One analogy might be the Southern insistence on “states rights” during the civil rights struggle. The plain words are of course true, states do have rights as recognized by the ninth and tenth amendments. Having said that, many (not all) who used this argument did so because they wanted to restrict black people’s access to unfettered voting. (Many blacks actually voted but it was heavily restricted via grandfather clauses or literacy tests, etc.)

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            Scott Pennington says:

            George,

            Your states rights analogy is not a bad reflection of the situation.

            It just seems comical to me in a way. I didn’t put too fine a point on it in my post above but to demonstrate how much it looks like a Cohen brothers film, allow me to hyperbolize a tad:

            Bulgarians, fellow Orthodox, were being frozen out of any positions of authority in the Roman millet (aka the “Ecumenical” Patriarchate) due to race. They were being prevented from worshiping in a language that is a direct ancestor of their own (much like church Greek is a predecessor of modern Greek). So in the name of condemning racism (they actually didn’t use the term racism, they used a term coined from the Greek work for tribe – phyletism), a council of three Greek Patriarchs (two of whom were Patriarchs over Churches which were perdominantly non-Greek, by the way) condemns the actions of the Bulgarians not only as uncanonical but as schismatic.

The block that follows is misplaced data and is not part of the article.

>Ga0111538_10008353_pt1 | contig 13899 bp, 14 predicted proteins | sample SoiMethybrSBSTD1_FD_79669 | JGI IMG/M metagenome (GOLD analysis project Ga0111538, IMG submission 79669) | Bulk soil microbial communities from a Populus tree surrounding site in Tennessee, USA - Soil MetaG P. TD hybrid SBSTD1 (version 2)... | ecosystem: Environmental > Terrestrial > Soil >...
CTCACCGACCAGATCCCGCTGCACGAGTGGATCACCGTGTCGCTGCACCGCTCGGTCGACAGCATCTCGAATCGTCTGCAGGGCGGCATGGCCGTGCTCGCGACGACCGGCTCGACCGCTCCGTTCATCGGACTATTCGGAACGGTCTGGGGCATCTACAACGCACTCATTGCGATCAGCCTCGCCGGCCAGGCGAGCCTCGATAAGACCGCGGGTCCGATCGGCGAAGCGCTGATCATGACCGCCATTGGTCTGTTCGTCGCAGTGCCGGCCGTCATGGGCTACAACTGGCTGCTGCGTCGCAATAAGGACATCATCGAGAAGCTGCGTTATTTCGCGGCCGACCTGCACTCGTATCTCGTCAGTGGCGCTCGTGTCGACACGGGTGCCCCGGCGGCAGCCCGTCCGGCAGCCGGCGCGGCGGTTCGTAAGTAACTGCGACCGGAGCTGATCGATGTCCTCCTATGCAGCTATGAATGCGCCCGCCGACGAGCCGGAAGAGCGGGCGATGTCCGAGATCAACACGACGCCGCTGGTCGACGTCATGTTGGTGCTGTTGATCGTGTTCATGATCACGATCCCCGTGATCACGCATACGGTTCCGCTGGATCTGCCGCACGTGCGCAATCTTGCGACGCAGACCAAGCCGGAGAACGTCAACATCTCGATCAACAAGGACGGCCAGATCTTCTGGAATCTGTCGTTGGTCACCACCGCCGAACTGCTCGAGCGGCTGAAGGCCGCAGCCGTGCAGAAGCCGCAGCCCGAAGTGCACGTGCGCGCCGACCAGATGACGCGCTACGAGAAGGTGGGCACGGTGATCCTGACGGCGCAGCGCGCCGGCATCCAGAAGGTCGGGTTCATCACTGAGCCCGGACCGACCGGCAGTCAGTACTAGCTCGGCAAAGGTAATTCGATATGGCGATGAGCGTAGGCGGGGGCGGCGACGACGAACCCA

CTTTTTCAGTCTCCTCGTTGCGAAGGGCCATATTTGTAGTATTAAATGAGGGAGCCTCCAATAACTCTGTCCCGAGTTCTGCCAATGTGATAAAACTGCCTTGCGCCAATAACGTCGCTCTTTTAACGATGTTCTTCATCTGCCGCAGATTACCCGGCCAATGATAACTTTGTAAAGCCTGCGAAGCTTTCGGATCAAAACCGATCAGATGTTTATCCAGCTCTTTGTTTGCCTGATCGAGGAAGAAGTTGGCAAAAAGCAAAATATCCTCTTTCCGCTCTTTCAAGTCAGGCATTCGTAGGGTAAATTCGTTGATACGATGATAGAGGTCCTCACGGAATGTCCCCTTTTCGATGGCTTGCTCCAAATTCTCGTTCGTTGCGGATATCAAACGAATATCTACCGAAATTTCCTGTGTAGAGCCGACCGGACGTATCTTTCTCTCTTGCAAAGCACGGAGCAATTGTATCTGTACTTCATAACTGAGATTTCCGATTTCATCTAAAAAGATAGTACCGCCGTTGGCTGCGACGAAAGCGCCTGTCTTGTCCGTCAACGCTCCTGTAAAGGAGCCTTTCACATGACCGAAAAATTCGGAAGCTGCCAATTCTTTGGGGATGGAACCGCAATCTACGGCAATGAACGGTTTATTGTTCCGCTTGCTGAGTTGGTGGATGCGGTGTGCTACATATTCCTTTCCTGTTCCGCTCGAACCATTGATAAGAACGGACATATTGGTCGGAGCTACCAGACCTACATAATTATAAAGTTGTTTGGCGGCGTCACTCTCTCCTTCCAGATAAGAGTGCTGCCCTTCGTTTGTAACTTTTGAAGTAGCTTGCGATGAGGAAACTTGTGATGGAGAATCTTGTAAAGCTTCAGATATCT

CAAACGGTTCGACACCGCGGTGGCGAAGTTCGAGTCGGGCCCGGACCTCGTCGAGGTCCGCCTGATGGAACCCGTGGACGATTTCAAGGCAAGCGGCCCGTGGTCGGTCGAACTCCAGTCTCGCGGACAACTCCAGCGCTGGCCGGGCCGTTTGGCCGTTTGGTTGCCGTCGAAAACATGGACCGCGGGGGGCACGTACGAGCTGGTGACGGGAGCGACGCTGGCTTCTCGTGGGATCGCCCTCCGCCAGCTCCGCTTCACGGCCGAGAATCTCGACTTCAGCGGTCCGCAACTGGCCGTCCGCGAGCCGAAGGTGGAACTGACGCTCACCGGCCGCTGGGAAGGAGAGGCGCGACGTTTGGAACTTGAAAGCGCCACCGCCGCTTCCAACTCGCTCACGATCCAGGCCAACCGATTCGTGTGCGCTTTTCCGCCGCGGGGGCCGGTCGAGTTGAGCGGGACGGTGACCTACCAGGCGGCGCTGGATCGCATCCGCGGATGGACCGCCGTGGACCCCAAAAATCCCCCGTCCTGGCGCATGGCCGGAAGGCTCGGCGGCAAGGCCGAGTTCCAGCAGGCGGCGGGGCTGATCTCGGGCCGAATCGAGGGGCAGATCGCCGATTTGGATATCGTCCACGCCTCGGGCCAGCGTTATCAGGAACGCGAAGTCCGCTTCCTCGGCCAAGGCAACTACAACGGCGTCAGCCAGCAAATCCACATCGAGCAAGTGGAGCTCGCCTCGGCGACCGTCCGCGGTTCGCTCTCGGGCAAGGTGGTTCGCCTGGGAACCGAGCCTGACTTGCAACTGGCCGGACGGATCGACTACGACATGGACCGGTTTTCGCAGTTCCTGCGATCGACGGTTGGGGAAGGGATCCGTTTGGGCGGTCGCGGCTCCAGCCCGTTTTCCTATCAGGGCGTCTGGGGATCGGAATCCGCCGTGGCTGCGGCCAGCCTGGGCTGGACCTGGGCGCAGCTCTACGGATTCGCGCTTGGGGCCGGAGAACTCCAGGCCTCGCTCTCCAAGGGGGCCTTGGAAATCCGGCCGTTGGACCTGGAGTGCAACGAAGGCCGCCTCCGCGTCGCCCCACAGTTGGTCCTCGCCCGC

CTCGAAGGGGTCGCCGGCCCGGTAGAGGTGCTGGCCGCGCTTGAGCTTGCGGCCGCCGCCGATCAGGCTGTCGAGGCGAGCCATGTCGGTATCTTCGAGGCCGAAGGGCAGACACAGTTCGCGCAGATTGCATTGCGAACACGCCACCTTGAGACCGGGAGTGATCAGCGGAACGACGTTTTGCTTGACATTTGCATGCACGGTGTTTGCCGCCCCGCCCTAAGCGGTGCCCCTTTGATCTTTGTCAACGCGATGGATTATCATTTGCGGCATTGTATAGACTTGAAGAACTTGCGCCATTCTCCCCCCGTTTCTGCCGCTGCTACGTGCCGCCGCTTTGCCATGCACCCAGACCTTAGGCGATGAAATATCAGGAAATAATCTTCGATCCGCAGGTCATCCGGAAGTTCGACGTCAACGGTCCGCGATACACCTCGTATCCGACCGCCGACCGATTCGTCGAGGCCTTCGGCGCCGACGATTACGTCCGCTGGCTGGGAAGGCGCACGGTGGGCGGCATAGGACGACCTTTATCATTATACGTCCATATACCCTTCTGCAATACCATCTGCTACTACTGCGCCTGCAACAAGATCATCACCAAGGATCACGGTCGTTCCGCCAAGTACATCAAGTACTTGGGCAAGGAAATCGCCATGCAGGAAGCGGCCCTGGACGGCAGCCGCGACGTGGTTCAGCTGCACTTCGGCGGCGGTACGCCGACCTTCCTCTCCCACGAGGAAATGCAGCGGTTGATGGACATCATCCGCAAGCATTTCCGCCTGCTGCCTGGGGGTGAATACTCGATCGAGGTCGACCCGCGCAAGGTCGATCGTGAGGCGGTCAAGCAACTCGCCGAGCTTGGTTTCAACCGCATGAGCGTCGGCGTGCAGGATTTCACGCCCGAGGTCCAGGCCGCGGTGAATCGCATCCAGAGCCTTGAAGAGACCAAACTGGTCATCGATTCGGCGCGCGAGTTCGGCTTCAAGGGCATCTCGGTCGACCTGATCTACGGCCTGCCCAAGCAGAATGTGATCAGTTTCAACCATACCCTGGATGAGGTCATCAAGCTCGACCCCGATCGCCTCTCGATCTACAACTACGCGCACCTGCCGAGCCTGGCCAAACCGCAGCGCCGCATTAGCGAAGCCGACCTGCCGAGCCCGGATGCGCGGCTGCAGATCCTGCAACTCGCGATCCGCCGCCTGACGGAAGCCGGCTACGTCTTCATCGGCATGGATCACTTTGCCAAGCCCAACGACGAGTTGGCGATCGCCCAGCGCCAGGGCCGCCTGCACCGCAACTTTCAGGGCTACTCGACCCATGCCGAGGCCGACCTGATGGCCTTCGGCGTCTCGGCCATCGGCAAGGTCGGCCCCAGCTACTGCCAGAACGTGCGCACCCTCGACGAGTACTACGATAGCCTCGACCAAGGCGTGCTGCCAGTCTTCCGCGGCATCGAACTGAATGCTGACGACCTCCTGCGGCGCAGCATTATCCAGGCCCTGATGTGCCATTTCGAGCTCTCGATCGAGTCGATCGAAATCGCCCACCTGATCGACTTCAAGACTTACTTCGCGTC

Or, to be even more blunt, a phyletist council condemns phyletism.

            You can’t make stuff like this up, it’s just too precious.

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            Scott Pennington says:

            Two more things though:

            1) I believe Dean, you and I are in agreement regarding the substance of this stuff and I didn’t mean to needlessly poo-poo a council whose conclusions support American Orthodox autocephaly (which would be a good thing).

            2) When I try to edit comments these days, the edit box constantly moves the text so I can’t do so. I wonder if anyone else is having this problem?

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            Michael Bauman says:

            How do we know any statement by any council is true? In fact, we don’t. We accept such statements because they accord with the rule of faith, the historical understanding of the Church as traditioned to us and the our own commitment to truth.